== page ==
Pinellas County commissioners appear poised to extend a contract with a private company to provide ambulance services, but want to make sure they can wiggle out of it if they find a less costly, more efficient way to provide emergency medical service to residents.
The board also agreed to have a consultant study the county's EMS system and make suggestions on possible changes, big or small.
The discussion at last Tuesday's workshop also contained hints that Pinellas commissioners are interested in changing more than the EMS service. The county's fire service could be next on the list.
"I do want to see a path to get us to the second piece, which is the fire piece," Commissioner Ken Welch said. "That's the most contentious piece."
The idea of consolidating fire or EMS services in Pinellas has been batted about at least since the 1990s, but never gained traction.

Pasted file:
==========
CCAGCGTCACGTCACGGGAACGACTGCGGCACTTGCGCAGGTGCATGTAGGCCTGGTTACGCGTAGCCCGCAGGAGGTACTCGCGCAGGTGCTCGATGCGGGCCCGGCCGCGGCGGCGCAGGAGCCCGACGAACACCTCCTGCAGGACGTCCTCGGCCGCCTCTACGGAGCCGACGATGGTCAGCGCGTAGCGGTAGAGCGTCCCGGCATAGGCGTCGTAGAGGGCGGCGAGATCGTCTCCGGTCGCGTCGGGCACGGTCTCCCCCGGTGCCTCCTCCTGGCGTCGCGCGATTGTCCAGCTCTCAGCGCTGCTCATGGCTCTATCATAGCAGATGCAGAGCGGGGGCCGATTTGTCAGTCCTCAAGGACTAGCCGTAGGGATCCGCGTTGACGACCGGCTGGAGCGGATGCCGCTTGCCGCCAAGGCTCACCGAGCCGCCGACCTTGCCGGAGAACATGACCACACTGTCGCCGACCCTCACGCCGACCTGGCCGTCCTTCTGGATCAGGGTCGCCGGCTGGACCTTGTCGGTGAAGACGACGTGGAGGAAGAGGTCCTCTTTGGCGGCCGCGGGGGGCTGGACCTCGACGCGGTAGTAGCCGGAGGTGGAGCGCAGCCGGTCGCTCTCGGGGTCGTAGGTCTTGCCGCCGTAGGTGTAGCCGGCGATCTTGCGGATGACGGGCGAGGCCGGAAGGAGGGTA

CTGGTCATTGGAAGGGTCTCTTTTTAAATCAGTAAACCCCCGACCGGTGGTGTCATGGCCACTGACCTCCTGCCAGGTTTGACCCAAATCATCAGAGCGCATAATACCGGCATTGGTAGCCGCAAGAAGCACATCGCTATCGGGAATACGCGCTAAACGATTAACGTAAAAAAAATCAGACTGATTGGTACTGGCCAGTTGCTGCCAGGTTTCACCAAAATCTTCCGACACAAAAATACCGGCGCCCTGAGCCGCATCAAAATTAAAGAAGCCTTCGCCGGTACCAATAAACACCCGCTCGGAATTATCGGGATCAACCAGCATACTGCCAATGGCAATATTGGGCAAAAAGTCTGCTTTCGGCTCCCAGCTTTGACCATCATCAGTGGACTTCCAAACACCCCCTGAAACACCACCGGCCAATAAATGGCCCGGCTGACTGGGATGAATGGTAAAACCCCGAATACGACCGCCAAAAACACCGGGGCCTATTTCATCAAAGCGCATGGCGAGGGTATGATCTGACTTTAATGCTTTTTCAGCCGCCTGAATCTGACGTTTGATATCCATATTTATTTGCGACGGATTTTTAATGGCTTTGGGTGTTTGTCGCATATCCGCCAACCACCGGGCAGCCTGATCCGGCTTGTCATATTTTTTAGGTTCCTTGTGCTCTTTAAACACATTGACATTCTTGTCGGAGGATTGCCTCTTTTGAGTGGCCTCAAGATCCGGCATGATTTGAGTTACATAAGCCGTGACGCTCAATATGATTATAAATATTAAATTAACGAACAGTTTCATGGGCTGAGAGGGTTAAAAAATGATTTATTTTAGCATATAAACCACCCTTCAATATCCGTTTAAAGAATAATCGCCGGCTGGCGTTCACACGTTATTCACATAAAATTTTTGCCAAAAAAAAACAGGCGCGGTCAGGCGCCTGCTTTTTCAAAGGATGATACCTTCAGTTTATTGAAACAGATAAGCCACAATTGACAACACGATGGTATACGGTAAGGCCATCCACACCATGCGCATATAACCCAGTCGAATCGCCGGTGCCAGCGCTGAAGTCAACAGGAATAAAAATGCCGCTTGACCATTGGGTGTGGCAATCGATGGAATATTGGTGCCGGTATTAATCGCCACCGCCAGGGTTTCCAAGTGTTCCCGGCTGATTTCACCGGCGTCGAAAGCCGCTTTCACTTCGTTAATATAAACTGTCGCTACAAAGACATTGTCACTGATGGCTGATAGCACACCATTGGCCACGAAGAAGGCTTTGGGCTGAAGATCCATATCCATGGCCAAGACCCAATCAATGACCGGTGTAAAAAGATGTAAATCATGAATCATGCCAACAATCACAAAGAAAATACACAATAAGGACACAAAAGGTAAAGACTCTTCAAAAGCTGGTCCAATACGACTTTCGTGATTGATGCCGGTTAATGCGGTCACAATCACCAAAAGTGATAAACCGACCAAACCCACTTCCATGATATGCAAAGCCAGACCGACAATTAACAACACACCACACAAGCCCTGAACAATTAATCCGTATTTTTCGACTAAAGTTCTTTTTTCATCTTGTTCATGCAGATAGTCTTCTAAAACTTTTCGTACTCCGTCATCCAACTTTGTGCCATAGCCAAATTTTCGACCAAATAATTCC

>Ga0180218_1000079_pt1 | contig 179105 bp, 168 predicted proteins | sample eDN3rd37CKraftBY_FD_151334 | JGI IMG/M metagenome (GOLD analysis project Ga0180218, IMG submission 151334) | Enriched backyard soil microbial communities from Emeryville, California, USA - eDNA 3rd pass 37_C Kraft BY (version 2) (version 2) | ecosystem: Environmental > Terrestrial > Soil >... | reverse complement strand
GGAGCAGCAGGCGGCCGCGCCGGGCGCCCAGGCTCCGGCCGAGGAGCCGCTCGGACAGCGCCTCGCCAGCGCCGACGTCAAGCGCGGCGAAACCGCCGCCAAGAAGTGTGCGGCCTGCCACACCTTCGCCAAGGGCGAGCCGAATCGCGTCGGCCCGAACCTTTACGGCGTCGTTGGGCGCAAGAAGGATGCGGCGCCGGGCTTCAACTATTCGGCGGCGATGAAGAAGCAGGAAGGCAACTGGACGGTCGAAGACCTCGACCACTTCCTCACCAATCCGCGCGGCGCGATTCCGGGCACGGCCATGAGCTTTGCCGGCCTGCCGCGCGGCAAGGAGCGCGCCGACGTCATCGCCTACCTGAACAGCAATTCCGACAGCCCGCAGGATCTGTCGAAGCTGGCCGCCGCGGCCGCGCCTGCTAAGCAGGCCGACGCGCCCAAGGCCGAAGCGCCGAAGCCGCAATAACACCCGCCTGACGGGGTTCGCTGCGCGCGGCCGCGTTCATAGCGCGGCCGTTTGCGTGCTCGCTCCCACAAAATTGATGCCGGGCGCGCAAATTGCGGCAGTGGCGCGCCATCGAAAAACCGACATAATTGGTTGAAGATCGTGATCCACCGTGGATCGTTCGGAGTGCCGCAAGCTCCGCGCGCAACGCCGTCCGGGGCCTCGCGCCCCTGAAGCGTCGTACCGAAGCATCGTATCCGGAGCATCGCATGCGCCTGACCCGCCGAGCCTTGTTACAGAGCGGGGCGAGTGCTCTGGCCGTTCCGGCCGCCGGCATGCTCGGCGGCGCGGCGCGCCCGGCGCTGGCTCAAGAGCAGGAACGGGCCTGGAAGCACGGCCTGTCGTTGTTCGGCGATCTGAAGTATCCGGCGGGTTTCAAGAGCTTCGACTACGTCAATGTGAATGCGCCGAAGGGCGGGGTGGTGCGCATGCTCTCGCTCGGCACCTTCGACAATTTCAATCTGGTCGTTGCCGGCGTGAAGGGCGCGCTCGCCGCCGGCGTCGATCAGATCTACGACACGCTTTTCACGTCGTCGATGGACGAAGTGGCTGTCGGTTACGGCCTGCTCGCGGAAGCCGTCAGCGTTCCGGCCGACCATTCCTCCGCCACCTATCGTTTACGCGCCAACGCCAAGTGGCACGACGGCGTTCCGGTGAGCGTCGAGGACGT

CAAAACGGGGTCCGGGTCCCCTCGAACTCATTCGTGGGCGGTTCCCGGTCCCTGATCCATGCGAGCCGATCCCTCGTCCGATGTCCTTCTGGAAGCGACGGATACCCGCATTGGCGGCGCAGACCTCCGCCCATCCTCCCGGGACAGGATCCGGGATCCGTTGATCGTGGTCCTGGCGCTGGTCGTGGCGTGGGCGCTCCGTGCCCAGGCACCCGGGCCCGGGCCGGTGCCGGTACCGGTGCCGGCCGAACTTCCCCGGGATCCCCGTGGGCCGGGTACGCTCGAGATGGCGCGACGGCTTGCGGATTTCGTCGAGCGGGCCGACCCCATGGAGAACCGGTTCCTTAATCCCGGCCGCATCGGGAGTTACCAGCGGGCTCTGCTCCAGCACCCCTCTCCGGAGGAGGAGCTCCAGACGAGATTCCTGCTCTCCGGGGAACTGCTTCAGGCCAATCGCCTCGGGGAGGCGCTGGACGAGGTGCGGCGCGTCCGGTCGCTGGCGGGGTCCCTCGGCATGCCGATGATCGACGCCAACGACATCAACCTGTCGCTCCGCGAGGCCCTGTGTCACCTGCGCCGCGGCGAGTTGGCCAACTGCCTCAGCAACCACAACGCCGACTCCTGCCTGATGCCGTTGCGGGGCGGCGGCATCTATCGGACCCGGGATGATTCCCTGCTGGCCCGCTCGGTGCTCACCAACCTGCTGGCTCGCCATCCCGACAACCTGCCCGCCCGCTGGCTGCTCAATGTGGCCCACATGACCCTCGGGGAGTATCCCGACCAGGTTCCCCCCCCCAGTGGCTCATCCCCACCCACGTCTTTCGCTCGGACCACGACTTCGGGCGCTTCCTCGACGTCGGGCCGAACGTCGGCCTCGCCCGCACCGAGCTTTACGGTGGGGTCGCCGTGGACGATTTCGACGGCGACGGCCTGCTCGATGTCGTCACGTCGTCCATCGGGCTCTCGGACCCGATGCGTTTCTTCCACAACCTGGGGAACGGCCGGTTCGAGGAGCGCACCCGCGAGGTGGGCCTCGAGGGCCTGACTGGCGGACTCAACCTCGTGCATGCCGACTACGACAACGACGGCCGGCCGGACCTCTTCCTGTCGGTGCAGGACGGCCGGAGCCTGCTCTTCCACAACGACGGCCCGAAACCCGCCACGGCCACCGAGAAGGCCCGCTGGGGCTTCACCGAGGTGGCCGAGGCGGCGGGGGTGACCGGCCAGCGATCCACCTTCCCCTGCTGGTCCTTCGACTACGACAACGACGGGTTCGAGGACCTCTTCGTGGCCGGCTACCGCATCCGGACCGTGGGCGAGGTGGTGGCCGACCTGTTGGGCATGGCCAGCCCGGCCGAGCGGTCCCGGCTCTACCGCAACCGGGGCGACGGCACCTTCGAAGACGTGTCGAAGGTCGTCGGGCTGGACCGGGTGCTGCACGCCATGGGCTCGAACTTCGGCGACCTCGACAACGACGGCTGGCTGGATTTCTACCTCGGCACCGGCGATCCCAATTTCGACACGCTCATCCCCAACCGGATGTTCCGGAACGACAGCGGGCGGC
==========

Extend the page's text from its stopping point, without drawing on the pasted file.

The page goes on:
Many of the cities have fought the idea, preferring to hang onto their own departments and autonomy.
That may have changed.
The county and most municipal governments are hurting for funds as a combined effect of Amendment 1 restricting property taxes, the recession, plummeting home values and reduced sales tax revenue. As the pinch has become harsher, governments have looked for ways to cut spending.
Some of those cuts are coming in the EMS system, which, the county says, is facing an $18 million shortfall. That's brought a renewed interest in consolidation and the possibility of cutting costs by merging services or taking other measures.
One of those measures involved renegotiating the contract with Paramedics Plus, the company that contracts with the county under the name Sunstar, to provide ambulance service.
Mark Postma, who oversees the Sunstar contract for Paramedics Plus, says his company has never seen a profit from Pinellas. However, the company agreed to cut the amount it charges for a hospital trip from $237 to $224 and to buy 10 new ambulances, bringing the fleet up to 74.
In return, the county would agree to extend the revised contract for three years when it ends Oct. 1.
That's an idea commissioners liked, but they wanted to make sure they could get out of it if they found a better option in the meantime.
A vote is scheduled at the commission's July 21 meeting.